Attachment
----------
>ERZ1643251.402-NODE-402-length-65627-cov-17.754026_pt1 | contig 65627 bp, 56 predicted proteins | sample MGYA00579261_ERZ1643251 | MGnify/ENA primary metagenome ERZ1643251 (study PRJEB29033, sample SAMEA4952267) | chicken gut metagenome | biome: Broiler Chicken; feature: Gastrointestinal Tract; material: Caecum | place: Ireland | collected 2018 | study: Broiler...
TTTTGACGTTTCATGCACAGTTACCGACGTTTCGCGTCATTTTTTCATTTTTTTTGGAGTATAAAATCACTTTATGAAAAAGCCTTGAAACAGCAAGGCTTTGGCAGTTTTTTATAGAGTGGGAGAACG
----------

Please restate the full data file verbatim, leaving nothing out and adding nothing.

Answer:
>ERZ1643251.402-NODE-402-length-65627-cov-17.754026_pt1 | contig 65627 bp, 56 predicted proteins | sample MGYA00579261_ERZ1643251 | MGnify/ENA primary metagenome ERZ1643251 (study PRJEB29033, sample SAMEA4952267) | chicken gut metagenome | biome: Broiler Chicken; feature: Gastrointestinal Tract; material: Caecum | place: Ireland | collected 2018 | study: Broiler...
TTTTGACGTTTCATGCACAGTTACCGACGTTTCGCGTCATTTTTTCATTTTTTTTGGAGTATAAAATCACTTTATGAAAAAGCCTTGAAACAGCAAGGCTTTGGCAGTTTTTTATAGAGTGGGAGAACG